R.C. Sproul, Jr.
Highland Study Center
Should Christians participate in the Census? If so, should we answer all the questions or, as according to the Constitution, just tell the number of people in our household?
Several years ago I wrote a short piece encouraging Christians, when faced with an intrusive state, to not so much push back, as remain firm. One could argue that just as Paul insisted that he receive his rights as a citizen of Rome, that we ought to insist on our rights. One could, on the other hand, argue that when Jesus calls us to go the second mile, this is precisely the kind of thing He had in mind, that even if the state has no Constitutional warrant to ask us anything beyond the number of people in our home, we ought to humbly and meekly comply.
We are further confused on the matter because we are so used to conflating the wisdom of our forefathers with biblical truth. Consider this notion of “rights.” We are glad that our fathers affirmed that our rights come to us from God. Trouble is, one would be hard pressed to come up with a biblical proof-text for freedom of speech, or freedom from unlawful search and seizure. Indeed one would be hard pressed to find in God’s Word that we have any rights at all.
What you might find instead are biblical concepts on the limits of government. We find God, for instance, warning the children of Israel through Samuel that the “king like all the other nations” will tax them rapaciously, at a 10% rate. We see Paul explaining that the state has been given the power of the sword, that they exist to punish evildoers, not to collect data for demographers. And, interestingly, we see David fall into some serious hot water for performing a census.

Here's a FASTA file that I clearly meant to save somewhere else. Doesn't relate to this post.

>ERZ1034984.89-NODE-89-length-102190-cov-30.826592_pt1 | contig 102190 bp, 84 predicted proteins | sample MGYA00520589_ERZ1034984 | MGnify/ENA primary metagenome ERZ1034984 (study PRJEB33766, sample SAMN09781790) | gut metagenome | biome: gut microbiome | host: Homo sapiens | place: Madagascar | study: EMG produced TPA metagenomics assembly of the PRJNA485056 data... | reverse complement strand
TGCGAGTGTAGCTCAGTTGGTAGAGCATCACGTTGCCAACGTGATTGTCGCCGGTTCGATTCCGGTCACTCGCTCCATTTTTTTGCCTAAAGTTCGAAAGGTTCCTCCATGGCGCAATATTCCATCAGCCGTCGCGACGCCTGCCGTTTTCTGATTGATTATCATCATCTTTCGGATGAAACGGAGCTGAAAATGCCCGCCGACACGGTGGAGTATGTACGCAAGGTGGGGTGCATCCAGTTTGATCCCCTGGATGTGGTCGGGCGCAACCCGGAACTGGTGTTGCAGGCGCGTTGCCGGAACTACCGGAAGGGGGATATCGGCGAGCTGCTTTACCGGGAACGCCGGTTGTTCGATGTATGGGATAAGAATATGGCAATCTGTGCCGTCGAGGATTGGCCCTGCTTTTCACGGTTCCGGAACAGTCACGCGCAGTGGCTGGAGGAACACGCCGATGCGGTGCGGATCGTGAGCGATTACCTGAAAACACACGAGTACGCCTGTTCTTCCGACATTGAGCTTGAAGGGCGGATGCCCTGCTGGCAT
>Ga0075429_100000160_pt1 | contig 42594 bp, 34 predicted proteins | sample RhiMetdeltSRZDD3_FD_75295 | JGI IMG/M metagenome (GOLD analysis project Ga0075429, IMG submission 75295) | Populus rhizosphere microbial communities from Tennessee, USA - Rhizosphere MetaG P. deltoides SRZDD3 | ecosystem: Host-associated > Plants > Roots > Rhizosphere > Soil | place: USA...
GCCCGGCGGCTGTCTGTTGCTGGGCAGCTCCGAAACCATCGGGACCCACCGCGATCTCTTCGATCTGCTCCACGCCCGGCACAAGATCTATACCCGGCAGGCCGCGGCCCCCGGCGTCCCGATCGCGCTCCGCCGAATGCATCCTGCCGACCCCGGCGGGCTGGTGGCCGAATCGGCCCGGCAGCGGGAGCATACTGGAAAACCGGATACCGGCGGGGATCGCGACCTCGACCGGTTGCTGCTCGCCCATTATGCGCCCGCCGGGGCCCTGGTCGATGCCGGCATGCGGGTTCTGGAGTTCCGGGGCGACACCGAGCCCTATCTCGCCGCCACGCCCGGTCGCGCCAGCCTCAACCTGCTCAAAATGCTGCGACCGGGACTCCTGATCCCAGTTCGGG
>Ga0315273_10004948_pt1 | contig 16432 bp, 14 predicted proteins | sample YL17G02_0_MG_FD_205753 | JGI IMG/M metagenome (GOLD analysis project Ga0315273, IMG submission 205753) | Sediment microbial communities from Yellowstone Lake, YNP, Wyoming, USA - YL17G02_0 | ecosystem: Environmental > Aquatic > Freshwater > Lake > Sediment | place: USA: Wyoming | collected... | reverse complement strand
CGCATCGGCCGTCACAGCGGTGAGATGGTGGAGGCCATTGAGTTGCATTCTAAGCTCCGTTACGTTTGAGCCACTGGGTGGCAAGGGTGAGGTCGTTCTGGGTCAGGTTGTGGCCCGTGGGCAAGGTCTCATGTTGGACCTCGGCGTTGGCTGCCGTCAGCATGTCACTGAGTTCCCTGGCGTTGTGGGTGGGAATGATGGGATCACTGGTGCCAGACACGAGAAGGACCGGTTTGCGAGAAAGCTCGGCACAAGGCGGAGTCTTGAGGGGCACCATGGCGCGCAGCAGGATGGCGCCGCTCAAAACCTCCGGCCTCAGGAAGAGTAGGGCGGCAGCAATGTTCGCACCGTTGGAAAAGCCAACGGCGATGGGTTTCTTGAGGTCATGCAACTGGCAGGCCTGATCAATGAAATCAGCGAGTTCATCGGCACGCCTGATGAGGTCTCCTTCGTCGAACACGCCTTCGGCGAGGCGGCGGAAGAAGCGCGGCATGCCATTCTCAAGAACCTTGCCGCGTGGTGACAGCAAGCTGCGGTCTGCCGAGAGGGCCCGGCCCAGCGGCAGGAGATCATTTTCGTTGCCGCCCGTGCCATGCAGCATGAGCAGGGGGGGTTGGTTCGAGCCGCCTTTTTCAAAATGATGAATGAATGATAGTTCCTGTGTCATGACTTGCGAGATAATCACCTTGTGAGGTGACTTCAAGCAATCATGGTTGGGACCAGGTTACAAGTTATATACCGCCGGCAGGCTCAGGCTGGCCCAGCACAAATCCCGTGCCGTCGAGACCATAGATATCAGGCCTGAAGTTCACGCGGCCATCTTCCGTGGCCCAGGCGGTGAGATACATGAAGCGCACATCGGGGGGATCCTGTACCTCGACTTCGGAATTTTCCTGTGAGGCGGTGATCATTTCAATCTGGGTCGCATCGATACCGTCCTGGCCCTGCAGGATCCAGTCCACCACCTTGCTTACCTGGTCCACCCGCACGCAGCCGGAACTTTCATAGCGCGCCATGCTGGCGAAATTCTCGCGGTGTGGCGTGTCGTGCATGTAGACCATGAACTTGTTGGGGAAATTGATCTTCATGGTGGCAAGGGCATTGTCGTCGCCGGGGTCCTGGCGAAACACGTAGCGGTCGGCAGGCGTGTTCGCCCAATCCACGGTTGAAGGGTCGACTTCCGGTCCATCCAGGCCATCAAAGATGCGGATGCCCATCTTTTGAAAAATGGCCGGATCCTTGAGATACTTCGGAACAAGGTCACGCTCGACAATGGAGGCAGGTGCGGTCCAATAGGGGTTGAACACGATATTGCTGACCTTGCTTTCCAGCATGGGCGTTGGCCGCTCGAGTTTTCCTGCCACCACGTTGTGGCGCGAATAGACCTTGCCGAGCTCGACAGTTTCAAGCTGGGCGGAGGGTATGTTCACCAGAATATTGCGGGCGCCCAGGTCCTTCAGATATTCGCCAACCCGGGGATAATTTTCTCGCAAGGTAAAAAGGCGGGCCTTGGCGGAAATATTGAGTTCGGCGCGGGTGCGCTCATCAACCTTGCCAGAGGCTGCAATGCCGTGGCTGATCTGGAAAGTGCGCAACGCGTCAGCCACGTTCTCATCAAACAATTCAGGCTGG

Romans 13 tells us that we are to submit to those who are in authority over us. Those in authority over us claim that the Constitution is the highest law of the land. They then proceed to ignore its most straightforward requirements, treating it as what it is, a dead letter. Which leaves us with this question- are we to submit to the state that falsely claims to be under the Constitution, or are we to submit to the Constitution itself (or more accurately, our own interpretation of the Constitution)? How we answer that question will likely answer how we answer the question of the census.
My conviction, informed by the collective wisdom of almost every Reformed Bible commentator, is that Romans 13 calls us to submit not just to government as it ought to be, but as it is. That means governments whose authority is on shaky grounds, as well as governments whose activity is on shaky grounds, if they are the ones in power, are to be submitted to, unless or until they command us to do what God clearly forbids, or forbid us to do what God clearly commands. The census is a nuisance. It is not authorized by the Constitution. It is one more fruit of the state’s self-aggrandizement, one more affectation to demonstrate that it is God. And I will be filling mine out. I’ve read the whole Bible and no where does God tell us, “Whatever else you do, be sure not to tell the state how many toilets you have.”
What then of Paul’s insistence that he be given a trial? When we are in trouble, when the state is actively abusing us, rather than merely annoying us, and where it yet touts its own procedures, of course we may and should avail ourselves of those procedures. When, however, we are being merely annoyed, wisdom encourages us to go the second mile, to live as much as is possible in peace and quietness with all men. If you want to pick a fight with the state, don’t do it over insignificant data. Don’t do it over how many federal reserve notes they take from us. Do it over something significant. Fussing over such things to a state that sanctions and protects nearly 4000 murders each day seems to demonstrate a rather odd set or priorities. If we would take all the energy we spend on this issue and instead pray for liberty and justice for all, then we might one day again live in the land of the free.